Filmmaker 5 with Keri Pickett: Finding Her Beat

There may not be a better way to shatter the patriarchy then with fearsome, loud drumming. Taiko, Japanese traditional drumming, isn’t an easy place to start, but in Finding her Beat, we meet a community of women whose lives are consumed by this traditionally male-dominated art form. In St. Paul Minnesota, TaikoArts Executive Director, Jennifer Weir is organizing Herbeat, a performance of world’s greatest Taiko drummers in a bold effort to claim a cultural spotlight that has historically been reserved only for men. As the performance date of February 29, 2020 nears, the performers gather in frozen St. Paul to practice. Through weeks of rehearsal, as COVID nears, the performers learn who they are and what connects them. The passion for their art form and their sense of community grows as the concert nears. As the central characters share their stories and why Taiko is so important to them, the percussive, dramatic banging of the drums reminds us that their shared trait is physical and spiritual strength. Their rhythm revolution includes rock stars from the world of Taiko: Tiffany Tamaribuchi, Kaoly Asano, Chieko Kojima, Megan Chao-Smith, and Jennifer Weir. Through grueling rehearsals, Jennifer weaves together their disparate voices and styles as vulnerability, pain, and joys are shared—and we quickly see bonds of friendship form as these talented women navigate through differences in culture, age, language, and performance styles. As the clock ticks toward their first performance, it becomes clear that their story has become much larger than Taiko.

A moving and immersive cinematic experience from filmmakers and co-directors Dawn Mikkelson and Keri Pickett, Finding Her Beat was made by a predominantly female/non-binary, largely Asian-American and LGBTQ+ filmmaking team and cast during a time when people of marginalized genders and people of color are severely underrepresented in film. This is an important story of women paving their own road by banging their own drum.

Our interview with Finding Her Beat filmmaker Keri Pickett follows.

Filmmaker Keri Pickett
Credit: Karen Einstein

Filmmaker 5.1. What a unique way to tell a story of gender-defying strength. How did you come across the story and what made you confident it would work so well on the screen?

Taiko drumming is a performance art form and so on top of our story following musicians, these musicians are dancing with big drums and so visually this film is a no brainer. But the film is really about a dream that came about in the pursuit of excellence and in the realization of that dream a new level of excellence has been achieved on both sides of the camera.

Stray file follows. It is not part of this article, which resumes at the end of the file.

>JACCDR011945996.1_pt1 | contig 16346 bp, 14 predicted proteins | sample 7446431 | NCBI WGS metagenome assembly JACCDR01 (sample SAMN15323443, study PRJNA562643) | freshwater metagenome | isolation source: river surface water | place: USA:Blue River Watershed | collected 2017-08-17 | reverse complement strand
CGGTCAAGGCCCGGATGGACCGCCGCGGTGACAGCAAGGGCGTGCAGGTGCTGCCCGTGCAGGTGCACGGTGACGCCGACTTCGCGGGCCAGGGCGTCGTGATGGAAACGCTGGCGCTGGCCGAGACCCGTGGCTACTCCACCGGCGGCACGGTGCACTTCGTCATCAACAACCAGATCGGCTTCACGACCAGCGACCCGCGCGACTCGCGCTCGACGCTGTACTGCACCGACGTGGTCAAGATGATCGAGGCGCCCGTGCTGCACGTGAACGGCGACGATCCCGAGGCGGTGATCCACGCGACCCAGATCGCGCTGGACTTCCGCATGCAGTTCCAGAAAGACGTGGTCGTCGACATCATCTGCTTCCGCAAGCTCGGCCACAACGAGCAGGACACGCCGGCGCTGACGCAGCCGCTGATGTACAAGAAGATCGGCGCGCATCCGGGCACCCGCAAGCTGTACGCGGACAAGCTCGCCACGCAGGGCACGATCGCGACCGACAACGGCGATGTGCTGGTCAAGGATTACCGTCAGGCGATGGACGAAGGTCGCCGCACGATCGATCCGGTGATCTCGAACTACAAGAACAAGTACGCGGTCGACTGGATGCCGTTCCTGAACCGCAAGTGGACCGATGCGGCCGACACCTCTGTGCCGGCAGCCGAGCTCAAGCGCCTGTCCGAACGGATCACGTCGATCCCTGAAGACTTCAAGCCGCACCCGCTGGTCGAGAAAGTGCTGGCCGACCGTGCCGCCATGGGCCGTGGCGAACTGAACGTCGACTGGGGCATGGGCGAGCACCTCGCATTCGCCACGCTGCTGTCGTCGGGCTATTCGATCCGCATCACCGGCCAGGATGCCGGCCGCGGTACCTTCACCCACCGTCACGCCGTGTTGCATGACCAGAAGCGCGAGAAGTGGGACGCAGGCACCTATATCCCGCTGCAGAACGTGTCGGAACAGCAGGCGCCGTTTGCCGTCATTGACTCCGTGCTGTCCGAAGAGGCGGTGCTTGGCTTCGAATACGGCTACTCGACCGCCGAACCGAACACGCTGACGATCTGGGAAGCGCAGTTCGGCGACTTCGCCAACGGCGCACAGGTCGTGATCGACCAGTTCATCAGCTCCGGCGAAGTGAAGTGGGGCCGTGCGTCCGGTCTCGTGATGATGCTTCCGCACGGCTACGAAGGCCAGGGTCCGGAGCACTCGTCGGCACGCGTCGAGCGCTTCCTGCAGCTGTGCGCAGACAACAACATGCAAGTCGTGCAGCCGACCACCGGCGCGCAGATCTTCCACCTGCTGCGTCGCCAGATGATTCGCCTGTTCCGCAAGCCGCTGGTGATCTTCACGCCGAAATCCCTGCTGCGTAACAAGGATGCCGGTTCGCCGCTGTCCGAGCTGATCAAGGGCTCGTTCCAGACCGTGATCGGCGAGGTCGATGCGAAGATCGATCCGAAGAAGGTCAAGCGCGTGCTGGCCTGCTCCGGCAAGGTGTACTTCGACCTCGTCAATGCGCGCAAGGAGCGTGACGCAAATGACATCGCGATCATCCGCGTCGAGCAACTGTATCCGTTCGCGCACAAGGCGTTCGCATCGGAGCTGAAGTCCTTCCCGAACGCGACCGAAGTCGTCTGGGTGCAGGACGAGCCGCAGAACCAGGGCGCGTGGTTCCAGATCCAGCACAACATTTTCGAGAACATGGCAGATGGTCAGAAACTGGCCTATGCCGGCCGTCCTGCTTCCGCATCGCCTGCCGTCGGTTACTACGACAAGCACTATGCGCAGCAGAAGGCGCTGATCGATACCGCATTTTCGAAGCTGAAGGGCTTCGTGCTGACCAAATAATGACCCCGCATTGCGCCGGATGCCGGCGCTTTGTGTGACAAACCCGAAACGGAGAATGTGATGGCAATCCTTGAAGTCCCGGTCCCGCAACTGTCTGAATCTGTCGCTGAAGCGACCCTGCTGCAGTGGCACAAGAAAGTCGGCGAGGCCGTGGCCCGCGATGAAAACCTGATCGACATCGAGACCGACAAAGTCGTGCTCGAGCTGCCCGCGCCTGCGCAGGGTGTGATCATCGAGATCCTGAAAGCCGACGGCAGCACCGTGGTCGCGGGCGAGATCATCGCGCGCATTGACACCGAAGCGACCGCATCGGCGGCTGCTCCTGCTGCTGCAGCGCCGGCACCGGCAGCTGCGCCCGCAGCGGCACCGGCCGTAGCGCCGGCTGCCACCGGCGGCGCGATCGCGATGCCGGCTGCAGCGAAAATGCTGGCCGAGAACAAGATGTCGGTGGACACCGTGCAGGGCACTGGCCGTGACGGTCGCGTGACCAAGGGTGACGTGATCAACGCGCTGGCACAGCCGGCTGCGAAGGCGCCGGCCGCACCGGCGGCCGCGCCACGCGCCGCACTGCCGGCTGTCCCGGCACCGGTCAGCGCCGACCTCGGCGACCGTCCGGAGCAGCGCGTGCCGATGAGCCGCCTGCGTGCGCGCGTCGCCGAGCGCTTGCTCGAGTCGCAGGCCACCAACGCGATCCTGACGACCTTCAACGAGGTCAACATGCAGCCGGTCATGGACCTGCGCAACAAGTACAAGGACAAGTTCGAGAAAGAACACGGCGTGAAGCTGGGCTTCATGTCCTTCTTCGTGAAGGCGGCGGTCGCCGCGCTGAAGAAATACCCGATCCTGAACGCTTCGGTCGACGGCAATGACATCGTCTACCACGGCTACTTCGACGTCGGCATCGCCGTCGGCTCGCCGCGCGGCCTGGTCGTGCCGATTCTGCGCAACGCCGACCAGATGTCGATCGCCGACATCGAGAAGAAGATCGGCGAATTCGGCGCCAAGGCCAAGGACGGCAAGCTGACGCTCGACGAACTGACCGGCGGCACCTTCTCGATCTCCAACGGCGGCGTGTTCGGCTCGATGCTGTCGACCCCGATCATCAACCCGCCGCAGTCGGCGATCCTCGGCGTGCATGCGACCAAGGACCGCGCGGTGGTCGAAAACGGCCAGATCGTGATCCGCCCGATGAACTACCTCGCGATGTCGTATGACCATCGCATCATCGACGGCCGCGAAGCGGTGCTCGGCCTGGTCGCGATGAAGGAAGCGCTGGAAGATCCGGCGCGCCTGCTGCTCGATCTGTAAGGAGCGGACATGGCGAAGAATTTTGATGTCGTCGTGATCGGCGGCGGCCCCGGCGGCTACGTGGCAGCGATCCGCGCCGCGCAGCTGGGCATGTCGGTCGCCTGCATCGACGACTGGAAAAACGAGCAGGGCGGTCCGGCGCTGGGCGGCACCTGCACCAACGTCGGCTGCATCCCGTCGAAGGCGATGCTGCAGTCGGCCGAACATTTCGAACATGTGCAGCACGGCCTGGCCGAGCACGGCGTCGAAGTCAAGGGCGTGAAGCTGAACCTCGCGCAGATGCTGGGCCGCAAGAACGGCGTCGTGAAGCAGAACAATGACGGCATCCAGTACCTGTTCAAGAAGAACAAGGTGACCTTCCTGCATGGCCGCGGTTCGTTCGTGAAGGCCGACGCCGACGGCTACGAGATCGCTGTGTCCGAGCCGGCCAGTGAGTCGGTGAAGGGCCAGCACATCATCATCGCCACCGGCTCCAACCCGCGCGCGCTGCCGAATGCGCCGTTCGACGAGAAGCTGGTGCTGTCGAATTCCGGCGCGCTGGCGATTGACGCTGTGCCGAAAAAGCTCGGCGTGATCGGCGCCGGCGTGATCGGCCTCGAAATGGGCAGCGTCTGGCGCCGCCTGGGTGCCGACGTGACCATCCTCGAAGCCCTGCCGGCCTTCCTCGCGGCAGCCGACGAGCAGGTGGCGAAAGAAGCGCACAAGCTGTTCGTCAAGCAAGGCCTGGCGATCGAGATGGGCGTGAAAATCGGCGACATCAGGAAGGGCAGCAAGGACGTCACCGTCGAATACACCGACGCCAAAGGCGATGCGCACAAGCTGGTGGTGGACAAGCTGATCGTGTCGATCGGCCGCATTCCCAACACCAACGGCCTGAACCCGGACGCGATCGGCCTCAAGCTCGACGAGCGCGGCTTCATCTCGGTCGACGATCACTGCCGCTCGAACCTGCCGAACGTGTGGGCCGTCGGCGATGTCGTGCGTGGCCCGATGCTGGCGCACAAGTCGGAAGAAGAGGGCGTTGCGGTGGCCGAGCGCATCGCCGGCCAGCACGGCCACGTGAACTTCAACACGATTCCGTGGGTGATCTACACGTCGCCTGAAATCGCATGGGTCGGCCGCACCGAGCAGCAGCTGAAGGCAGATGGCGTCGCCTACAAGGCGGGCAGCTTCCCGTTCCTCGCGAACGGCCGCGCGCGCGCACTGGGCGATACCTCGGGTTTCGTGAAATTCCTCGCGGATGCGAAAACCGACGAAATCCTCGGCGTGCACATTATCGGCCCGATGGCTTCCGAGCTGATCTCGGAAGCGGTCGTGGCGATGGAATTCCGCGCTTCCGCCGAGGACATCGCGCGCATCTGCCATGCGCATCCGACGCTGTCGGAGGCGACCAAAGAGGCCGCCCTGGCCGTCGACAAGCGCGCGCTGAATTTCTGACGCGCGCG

Filmmaker 5.2. Jennifer, Megan and their daughter seem to anchor the story. Tiffany, Kaoly and Chieko are other characters whose fascinating backgrounds you delve into. There were so many amazing women and non-binary performers you could have followed. What was that decision process like for you?

I think it was known that we would follow Jen, Megan and their daughter Josie and then because Tiffany and Megan had the original dream to gather women in Taiko together. And Tiffany is a master drummer who helped introduce us to Chieko and Kaoly in Japan. We wanted to share enough of the stories of some of the other artists in order to hint to the riches within the group and to reveal the level of intimacy shared in this intense artists residency.

Filmmaker 5.3. You captured some deeply intimate moments between some of the characters: conversations where they share their fears and hopes. For much of the movie, we see these women leading, banging drums and striding across the stage. In these other moments though, they are vulnerable. What is important in finding that balance for you as filmmakers?

My goal is to have a film where audiences lose themselves while walking in the shoes of others – and hopefully there is laughter and also tears. Intimacy – authentic intimacy is rare in documentary and so I strive to have as much behind the scenes for audiences to understand the enormity of Jen Weir’s vision with the HERbeat concert.

Filmmaker 5.4. As soon as I heard the performance date of February 29th, 2020, my mind raced. You couldn’t tell if the show was going to happen before the world shut down. Did you know that they would barely make it and how did the pandemic inform your post-production? Were some of the coughs and colds that—at the time—maybe seemed innocuous, used later to build tension?

We wrapped a two year production on March 2, 2020 and then we started post-production at a time when the world shut down, and so that time offered me a chance to match the cameras in the editing sequence create the first 8 hours of scenes. Then I passed it on to the next editor and ultimately there were four sets of eyes on all our material.

Filmmaker 5.5. The final concert is interwoven with later scenes of the performers remembering the show and sharing deep gratitude with each other. This nonlinear conclusion was unexpected, but works beautifully and lends even greater pathos to the concert. What led to this decision?

This idea of interacting the concert with an intimate circle of feelings was on the table from the start of the filming as I always saw the finale intercut with scenes of how the women grew and were transformed emotionally by the journey. So when Jen called the group to a circle to have some closure on their HERbeat experience I knew we had great material for a strong finale.

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Watch the Finding Her Beat trailer.

Filmmaker 5® collaborators Senior Film Reporter Moges Gebremedhin 
and Publisher Kami Spangenberg

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